Technology

MIT Researchers Explore Analog Computing with Cell-inspired Circuits

17 Jul 2016 9:22am, by

Our idea of modern computing is closely associated with digital computers. But the binary system of 1’s and 0’s that digital computers depend upon are a poor way to accurately model the infinite continuum of complexity of the biological systems found in living cells and organisms.

Here’s where analog computers could become indispensable in the emerging field of bioinformatics, where scientists and engineers are developing methods and software tools for better understanding biological data.

In contrast to digital computers that represent data in separate, discrete values, analog computers are capable of representing data as a variable cross a continuous range of values, making them much more effective in situations that involve interdependent parameters that are continuously changing in real time, such as those in biological systems.

“‘Digital’ is almost synonymous with ‘computer’ today, but that’s actually kind of a shame” — Adrian Sampson.

But most of today’s analog computers are manually programmed, a laborious process that may now be replaced by something a bit easier, thanks to MIT CSAIL graduate student Sara Achour, who teamed up with advisor and MIT professor Martin Rinard and Dartmouth professor Rahul Sarpeshkar to create Arco, a compiler that takes the high-level instructions written in a language that’s understandable to us humans, and translates these into low-level circuit specifications that an analog computer can use.

The word “analog” may sound like a throwback to some dark, pre-digital age, and perhaps that characterization is somewhat accurate: rudimentary versions of analog computers have been around for at least a couple of millennia, ranging from the famed Antikythera mechanism to the slide rules that are still in use today. But some believe that the future of computing will be analog, as today’s ever-shrinking microchips will not provide enough computing power for tomorrow’s complex applications in scientific and medical research.

Cell-inspired Analog Circuits

The team’s paper was recently presented at the Association for Computing Machinery’s conference on Programming Language Design and Implementation. In it, they explain how Arco takes differential equations, which are often used to describe the complex dynamics of cell biology, and converts them into actual voltages that flow across an analog circuit. The compiler could work with any programmable analog device, but in particular, the team focused on an analog chip that Sarpeshkar is already developing that utilizes differential equations and circuits that model common cellular systems.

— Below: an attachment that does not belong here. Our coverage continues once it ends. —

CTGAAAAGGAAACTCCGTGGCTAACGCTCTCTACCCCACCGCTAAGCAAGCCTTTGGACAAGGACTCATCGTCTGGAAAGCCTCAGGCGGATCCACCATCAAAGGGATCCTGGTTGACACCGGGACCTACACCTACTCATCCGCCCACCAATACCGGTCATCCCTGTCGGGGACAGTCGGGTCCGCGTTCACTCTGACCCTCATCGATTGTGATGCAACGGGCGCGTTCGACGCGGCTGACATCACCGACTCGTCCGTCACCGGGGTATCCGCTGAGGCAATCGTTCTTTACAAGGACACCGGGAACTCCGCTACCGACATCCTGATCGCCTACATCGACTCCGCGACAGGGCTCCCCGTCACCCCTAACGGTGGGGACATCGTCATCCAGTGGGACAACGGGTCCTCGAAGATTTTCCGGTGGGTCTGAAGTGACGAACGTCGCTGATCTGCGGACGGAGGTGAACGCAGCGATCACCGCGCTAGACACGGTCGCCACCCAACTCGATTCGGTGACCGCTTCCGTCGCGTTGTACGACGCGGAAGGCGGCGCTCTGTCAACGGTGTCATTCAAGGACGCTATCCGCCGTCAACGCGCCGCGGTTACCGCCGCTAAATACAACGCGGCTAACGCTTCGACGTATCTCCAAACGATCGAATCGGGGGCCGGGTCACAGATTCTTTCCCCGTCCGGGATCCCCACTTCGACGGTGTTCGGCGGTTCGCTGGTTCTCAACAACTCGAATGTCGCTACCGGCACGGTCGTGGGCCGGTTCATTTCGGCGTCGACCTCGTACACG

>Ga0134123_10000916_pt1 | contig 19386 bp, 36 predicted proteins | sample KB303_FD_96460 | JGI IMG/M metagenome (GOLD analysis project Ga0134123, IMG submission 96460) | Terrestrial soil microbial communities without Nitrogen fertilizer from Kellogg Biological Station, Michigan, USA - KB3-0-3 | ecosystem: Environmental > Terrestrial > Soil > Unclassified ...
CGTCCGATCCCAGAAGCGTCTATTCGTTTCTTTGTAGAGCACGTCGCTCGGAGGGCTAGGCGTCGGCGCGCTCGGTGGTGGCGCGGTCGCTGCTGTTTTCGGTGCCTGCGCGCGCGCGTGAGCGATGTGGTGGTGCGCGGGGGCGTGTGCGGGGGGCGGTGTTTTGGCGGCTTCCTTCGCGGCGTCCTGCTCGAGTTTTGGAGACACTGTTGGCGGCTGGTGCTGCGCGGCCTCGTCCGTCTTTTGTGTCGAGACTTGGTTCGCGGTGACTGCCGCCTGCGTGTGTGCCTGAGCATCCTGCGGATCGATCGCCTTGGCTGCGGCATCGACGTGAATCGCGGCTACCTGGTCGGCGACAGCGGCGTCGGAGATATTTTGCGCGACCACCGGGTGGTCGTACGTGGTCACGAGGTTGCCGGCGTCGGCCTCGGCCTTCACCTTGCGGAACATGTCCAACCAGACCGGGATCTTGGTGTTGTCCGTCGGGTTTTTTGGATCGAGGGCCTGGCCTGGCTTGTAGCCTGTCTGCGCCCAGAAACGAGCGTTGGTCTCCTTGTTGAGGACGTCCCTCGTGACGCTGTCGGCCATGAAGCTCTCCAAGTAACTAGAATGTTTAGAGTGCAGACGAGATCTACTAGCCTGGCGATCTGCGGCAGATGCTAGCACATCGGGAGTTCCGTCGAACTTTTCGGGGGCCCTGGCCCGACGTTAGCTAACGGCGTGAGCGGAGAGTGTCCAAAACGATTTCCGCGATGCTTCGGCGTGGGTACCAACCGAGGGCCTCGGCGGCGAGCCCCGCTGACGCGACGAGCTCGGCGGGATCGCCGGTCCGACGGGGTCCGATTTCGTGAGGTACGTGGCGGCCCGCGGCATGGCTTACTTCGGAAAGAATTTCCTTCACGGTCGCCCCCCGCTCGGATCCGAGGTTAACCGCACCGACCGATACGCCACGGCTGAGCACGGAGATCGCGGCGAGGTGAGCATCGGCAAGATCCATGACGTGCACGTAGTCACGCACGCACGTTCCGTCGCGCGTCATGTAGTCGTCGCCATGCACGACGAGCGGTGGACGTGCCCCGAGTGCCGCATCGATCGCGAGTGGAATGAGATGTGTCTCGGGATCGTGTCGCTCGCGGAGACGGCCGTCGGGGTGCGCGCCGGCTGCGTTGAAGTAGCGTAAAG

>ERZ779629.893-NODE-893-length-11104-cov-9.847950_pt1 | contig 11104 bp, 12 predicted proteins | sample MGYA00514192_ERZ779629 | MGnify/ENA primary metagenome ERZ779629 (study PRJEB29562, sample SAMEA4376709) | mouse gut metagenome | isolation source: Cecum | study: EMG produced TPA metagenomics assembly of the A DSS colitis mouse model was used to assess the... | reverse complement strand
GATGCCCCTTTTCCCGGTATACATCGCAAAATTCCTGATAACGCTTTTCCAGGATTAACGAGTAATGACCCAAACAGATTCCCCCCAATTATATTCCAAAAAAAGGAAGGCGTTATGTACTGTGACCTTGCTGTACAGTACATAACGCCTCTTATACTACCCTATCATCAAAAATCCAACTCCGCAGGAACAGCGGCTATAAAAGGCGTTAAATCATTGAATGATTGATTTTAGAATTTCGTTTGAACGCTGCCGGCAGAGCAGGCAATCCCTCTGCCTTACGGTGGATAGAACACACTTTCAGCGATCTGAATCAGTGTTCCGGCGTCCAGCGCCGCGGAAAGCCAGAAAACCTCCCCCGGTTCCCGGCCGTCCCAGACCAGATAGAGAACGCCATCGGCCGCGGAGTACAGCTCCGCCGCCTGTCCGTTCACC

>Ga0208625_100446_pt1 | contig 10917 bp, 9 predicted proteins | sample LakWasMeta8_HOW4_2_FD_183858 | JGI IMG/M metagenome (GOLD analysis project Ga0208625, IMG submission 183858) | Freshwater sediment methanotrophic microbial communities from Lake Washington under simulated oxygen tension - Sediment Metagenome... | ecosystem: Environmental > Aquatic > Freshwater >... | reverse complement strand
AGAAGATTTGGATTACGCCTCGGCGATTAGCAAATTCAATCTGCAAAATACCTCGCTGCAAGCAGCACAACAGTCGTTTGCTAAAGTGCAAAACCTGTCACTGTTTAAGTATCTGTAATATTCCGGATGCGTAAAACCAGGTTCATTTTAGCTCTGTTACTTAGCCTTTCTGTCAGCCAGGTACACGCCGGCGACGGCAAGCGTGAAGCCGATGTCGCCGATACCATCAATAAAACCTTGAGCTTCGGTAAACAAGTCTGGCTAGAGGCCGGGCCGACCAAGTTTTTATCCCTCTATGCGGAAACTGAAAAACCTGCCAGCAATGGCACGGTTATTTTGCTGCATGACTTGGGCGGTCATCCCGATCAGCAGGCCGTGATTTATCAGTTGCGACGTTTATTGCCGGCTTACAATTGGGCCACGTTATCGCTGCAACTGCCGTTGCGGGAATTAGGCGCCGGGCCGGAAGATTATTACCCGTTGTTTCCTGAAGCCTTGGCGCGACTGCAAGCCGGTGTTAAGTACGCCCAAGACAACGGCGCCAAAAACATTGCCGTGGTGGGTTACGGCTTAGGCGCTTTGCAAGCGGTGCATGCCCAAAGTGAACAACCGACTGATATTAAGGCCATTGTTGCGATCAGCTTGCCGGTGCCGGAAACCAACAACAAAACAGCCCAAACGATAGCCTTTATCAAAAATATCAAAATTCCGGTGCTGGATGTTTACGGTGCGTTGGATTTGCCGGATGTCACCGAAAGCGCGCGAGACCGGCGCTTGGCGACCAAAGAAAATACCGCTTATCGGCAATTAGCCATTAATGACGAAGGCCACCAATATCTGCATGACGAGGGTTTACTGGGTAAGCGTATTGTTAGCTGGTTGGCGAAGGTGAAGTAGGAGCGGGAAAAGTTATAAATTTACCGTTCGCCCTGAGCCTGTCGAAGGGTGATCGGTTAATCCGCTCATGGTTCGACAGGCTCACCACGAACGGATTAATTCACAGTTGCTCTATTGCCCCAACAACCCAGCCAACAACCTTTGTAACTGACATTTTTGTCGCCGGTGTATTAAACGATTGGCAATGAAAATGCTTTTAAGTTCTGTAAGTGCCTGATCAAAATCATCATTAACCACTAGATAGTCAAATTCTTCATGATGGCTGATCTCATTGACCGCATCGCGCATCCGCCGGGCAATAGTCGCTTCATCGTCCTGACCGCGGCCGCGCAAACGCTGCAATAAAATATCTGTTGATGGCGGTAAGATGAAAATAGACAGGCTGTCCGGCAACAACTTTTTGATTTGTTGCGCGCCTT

The analog approach performs markedly better than digital tools. In the team’s experiments, the compiler was tested using five sets of differential equations most relevant to biological research. Response times ranged anywhere from less than a minute to solve the simplest set to almost an hour to get through the most elaborate set, with 75 differential equations — which is actually pretty good compared to designing an analog implementation by hand or by digital means.

“With a few transistors, cytomorphic [“cell-inspired”] analog circuits can solve complicated differential equations — including the effects of noise — that would take millions of digital transistors and millions of digital clock cycles,” says Sarpeshkar in MIT’s press release.

Moreover, this technique could be scaled up to tackle larger problems, such as modeling a whole organ or even an organism, instead of just a cell.

“‘Digital’ is almost synonymous with ‘computer’ today, but that’s actually kind of a shame,” said Adrian Sampson, an assistant professor of computer science at Cornell University who was acknowledged for his help in the team’s paper. “Everybody knows that analog hardware can be incredibly efficient — if we could use it productively. This paper is the most promising compiler work I can remember that could let mere mortals program analog computers. The clever thing they did is to target a kind of problem where analog computing is already known to be a good match — biological simulations — and build a compiler specialized for that case.”

So what does that mean for us? There seems to be an analog renaissance afoot, and as analog computing continues to evolve in unknown directions in the years to come, we may see it underpin unexpected developments in artificial intelligence, analog computer-aided drug design and a new era in biological research, to name a few. The future is fast approaching, and it may very well be analog, not digital.

Feature Image: Wolfgang Stief (CC BY 2.0)

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